There is no question that the number of accountable care organizations in Medicare and total cost of care contracts in the private sector is growing, along with the amount of care provided under these contracts.
There is no question that the number of accountable care organizations (ACOs) in Medicare and total cost of care contracts (TCOCs) in the private sector is growing, along with the amount of care provided under these contracts.1 Common characteristicsof both types of contracts are that a provider group agrees to care for an attributed population of patients under a fixed budget, with the potential to benefit financially through “shared savings” and by meeting quality goals.2 The hope is that paying providers in this way will improve quality of care and population health, promote efficiency in care delivery, and ultimately “bend the cost curve.”3 While all these are commendable goals, the greatest emphasis appears to be on the potential for ACOs and TCOCs to reduce the rate of growth in per capita healthcare costs, without negatively affecting quality.
In some ways, we have been down this path before. In the 1980s, when capitated contracts first came into vogue, it was argued that health plan contracts that transferred financial risk to providers would curtail provision of unnecessary services, ultimately reducing costs to payers or at least the rate of growth in their costs. There were concerns that changes in provider behavior under capitated contracts could harm quality of care, but many health plans attempted to guard against this possibility by placing quality-related bonuses in contracts, specifying upper bounds on provider gains and losses, and analyzing claims data to detect trends that might indicate inappropriate care.4 What is different now? One important difference is that consumers do not enroll in ACOs or with provider groups being paid under TCOC contracts. Instead they are attributed to these entities based on their past history of service use and can continue to seek care from the providers of their choice. Presumably this will alleviate consumer concerns about health plan influence on provider decisions. At the same time, better data and quality measures combined with greater provider performance transparency will make it easier for health plans and consumers to identify providers who deliver poor quality care and will shame providers into improving their performance. It is clearly too early to tell if ACOs and TCOCs will improve provider efficiency without also reducing quality, although early findings from analyses of a TCOC contract between the Blue Cross and Blue Shield of Massachusetts and providers in that state certainly are promising.5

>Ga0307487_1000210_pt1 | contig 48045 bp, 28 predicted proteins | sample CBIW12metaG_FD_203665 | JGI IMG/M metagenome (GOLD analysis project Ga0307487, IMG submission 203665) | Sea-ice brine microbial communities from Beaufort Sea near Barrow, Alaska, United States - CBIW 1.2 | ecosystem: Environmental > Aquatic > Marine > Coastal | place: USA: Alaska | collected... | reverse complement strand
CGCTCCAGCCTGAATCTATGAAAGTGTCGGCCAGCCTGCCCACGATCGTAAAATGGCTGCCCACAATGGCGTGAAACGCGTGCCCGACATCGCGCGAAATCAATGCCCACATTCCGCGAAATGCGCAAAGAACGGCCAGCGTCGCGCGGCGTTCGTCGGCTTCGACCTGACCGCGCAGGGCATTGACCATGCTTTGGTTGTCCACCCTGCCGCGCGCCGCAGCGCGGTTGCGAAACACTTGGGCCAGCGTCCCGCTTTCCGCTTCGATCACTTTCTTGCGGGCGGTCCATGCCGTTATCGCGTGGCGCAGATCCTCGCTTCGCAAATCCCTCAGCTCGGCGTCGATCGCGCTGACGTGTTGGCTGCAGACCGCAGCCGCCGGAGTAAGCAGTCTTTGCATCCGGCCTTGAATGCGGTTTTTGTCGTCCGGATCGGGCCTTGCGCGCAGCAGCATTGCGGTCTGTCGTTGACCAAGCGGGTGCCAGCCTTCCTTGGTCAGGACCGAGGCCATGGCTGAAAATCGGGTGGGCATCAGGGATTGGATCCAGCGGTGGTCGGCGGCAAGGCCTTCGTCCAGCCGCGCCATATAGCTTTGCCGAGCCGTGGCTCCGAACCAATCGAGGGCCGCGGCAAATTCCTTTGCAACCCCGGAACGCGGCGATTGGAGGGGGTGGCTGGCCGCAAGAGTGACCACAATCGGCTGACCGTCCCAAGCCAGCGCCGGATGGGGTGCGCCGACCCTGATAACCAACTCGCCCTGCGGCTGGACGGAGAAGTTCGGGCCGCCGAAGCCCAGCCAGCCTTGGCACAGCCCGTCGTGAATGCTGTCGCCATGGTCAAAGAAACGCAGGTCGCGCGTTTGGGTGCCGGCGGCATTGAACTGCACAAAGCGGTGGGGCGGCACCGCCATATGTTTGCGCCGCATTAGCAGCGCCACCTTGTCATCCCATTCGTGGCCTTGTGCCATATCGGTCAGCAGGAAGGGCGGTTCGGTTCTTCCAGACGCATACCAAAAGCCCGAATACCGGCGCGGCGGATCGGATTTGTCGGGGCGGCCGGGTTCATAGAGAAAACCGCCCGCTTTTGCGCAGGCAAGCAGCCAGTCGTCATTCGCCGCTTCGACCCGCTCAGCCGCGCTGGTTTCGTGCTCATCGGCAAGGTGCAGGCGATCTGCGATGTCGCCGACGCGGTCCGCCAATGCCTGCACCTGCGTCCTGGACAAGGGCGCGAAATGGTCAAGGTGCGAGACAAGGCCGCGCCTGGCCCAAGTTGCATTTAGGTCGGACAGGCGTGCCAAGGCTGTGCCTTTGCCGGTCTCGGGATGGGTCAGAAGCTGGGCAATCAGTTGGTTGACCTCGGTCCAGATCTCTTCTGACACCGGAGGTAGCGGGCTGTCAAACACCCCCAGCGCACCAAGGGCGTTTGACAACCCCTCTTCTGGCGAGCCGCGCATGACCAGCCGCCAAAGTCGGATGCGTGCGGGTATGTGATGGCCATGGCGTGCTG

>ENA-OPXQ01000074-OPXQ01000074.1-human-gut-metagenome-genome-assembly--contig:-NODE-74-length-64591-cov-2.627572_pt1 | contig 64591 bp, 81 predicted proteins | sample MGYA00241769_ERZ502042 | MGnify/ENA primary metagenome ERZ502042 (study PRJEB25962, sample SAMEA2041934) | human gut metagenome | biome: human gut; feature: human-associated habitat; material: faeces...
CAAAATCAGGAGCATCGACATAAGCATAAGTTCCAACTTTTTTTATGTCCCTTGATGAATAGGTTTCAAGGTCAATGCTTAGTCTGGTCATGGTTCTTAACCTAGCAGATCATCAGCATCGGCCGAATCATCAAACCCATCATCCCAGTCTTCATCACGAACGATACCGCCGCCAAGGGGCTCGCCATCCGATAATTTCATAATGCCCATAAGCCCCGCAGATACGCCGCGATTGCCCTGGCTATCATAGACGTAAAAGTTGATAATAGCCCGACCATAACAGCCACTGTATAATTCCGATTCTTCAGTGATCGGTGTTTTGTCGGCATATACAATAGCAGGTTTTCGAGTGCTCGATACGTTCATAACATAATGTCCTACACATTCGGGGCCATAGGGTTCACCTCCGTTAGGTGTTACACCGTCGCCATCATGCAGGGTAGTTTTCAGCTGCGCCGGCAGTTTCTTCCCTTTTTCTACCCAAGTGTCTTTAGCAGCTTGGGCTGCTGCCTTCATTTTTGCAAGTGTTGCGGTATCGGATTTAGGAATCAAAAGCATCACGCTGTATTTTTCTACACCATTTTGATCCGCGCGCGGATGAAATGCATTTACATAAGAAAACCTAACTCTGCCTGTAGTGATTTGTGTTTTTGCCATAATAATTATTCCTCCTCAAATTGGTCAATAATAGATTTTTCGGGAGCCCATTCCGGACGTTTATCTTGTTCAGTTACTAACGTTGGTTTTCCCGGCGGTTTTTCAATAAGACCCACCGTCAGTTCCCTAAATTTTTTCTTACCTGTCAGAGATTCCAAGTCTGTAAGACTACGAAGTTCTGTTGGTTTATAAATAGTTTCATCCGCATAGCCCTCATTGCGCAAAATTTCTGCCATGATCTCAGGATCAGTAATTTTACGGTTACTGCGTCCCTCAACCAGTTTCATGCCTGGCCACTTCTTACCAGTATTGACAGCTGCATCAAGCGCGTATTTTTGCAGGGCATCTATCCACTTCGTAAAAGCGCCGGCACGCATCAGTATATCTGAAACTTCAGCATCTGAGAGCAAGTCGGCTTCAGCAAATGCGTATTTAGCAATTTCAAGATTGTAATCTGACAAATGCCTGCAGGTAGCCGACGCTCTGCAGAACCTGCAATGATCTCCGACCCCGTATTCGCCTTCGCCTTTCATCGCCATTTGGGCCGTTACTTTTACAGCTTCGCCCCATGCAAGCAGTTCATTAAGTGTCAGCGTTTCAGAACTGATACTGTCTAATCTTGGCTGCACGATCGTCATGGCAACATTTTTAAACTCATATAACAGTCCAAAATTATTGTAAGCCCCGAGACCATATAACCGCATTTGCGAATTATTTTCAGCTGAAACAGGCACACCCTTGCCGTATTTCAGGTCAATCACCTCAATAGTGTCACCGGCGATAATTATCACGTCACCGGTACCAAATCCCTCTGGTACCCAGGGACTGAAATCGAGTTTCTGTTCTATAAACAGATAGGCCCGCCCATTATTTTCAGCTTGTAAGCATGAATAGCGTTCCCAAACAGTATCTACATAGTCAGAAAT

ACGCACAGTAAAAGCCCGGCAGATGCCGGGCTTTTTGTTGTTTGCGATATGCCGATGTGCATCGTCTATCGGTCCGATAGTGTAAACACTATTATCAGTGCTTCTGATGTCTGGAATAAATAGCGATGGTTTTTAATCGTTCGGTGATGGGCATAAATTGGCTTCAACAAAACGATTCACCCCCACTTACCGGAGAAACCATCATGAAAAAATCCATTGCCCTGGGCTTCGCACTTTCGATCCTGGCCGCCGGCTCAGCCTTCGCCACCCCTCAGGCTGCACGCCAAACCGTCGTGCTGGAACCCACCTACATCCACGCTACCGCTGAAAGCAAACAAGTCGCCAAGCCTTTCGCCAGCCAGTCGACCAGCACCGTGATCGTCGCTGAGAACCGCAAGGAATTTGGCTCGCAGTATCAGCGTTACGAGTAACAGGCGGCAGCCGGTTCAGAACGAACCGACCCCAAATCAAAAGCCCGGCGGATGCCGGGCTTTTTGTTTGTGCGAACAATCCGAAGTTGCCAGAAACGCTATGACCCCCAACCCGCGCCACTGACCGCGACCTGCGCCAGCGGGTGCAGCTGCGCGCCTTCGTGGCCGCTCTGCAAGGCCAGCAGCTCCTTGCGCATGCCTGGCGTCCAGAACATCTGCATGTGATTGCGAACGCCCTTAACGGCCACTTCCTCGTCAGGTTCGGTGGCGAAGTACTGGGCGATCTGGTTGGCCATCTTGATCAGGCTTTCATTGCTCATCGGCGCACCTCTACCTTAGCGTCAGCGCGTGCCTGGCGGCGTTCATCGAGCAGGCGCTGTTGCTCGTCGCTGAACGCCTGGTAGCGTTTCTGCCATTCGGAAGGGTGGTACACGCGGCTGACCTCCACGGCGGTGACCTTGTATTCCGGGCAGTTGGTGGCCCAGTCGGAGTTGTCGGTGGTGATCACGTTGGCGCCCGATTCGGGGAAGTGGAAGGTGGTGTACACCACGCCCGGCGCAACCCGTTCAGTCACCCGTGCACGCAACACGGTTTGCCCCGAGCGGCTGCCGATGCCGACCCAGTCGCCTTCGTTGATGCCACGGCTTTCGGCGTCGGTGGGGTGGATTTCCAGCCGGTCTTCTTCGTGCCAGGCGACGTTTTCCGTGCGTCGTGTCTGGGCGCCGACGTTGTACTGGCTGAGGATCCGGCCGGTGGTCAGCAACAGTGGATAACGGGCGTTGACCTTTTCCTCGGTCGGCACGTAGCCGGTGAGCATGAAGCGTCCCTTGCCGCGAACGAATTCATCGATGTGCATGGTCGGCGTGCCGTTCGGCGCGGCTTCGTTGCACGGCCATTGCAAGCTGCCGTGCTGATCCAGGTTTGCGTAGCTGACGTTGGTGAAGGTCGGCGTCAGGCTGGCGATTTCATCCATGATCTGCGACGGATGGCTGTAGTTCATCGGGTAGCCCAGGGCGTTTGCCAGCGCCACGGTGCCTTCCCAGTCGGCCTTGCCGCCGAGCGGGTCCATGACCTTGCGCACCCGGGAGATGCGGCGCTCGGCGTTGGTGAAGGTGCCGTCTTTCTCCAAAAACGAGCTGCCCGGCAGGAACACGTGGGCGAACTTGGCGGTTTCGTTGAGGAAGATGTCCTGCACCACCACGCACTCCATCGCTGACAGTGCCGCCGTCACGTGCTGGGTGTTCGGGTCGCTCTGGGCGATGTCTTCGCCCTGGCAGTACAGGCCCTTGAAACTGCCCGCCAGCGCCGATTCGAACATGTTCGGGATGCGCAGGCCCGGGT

To date, most of the analytic attention being given to ACO and TCOC contract designs has focused on how best to encourage providers to become more efficient. This attention is certainly warranted, as there are many “moving parts” that must be in sync if contract goals are to be achieved. For instance, if attribution algorithms inappropriately assign patients to providers, incentives for efficiency are attenuated. The same is true if methods used to “risk adjust” attributed populations of patients are not adequate to avoid penalizing providers who care for sicker patients. And, there has been great debate in the design of Medicare ACOs regarding risk-sharing specifications. These decisions are complicated by the fact that provider groups vary in their experience in managing panels of patients and assuming financial risk. For instance, under private sector TCOC contracts some larger provider groups with experience managing financial risk do not see the need for “shared gain/shared loss” provisions. Instead, they prefer to adjust their degree of risk exposure through the purchase of reinsurance.